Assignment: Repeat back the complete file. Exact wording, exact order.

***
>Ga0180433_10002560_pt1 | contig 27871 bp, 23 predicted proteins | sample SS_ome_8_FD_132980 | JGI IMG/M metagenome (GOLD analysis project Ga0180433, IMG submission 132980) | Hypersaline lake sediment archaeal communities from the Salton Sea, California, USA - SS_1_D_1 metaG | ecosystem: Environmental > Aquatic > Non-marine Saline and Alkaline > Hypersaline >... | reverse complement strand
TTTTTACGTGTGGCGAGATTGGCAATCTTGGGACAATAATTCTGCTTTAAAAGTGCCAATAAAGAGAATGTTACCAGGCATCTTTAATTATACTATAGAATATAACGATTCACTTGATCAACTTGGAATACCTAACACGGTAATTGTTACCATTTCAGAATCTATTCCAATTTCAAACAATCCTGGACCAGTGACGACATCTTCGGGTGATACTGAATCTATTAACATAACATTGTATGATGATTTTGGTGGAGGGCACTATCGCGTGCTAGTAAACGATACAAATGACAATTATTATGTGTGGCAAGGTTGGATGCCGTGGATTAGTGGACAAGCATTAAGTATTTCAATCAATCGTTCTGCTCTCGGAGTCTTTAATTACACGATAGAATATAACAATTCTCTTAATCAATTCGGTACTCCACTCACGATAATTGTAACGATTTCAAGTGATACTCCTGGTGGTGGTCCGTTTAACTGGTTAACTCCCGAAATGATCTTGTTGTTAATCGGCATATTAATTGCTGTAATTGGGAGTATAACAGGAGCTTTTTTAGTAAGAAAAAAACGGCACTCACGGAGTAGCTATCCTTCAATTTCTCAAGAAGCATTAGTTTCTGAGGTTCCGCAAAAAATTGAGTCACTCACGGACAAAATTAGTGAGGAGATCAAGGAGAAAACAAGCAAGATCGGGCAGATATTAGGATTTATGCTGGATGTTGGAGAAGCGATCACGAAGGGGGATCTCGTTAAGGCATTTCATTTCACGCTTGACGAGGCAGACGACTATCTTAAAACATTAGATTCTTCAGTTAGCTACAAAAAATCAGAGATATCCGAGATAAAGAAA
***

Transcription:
>Ga0180433_10002560_pt1 | contig 27871 bp, 23 predicted proteins | sample SS_ome_8_FD_132980 | JGI IMG/M metagenome (GOLD analysis project Ga0180433, IMG submission 132980) | Hypersaline lake sediment archaeal communities from the Salton Sea, California, USA - SS_1_D_1 metaG | ecosystem: Environmental > Aquatic > Non-marine Saline and Alkaline > Hypersaline >... | reverse complement strand
TTTTTACGTGTGGCGAGATTGGCAATCTTGGGACAATAATTCTGCTTTAAAAGTGCCAATAAAGAGAATGTTACCAGGCATCTTTAATTATACTATAGAATATAACGATTCACTTGATCAACTTGGAATACCTAACACGGTAATTGTTACCATTTCAGAATCTATTCCAATTTCAAACAATCCTGGACCAGTGACGACATCTTCGGGTGATACTGAATCTATTAACATAACATTGTATGATGATTTTGGTGGAGGGCACTATCGCGTGCTAGTAAACGATACAAATGACAATTATTATGTGTGGCAAGGTTGGATGCCGTGGATTAGTGGACAAGCATTAAGTATTTCAATCAATCGTTCTGCTCTCGGAGTCTTTAATTACACGATAGAATATAACAATTCTCTTAATCAATTCGGTACTCCACTCACGATAATTGTAACGATTTCAAGTGATACTCCTGGTGGTGGTCCGTTTAACTGGTTAACTCCCGAAATGATCTTGTTGTTAATCGGCATATTAATTGCTGTAATTGGGAGTATAACAGGAGCTTTTTTAGTAAGAAAAAAACGGCACTCACGGAGTAGCTATCCTTCAATTTCTCAAGAAGCATTAGTTTCTGAGGTTCCGCAAAAAATTGAGTCACTCACGGACAAAATTAGTGAGGAGATCAAGGAGAAAACAAGCAAGATCGGGCAGATATTAGGATTTATGCTGGATGTTGGAGAAGCGATCACGAAGGGGGATCTCGTTAAGGCATTTCATTTCACGCTTGACGAGGCAGACGACTATCTTAAAACATTAGATTCTTCAGTTAGCTACAAAAAATCAGAGATATCCGAGATAAAGAAA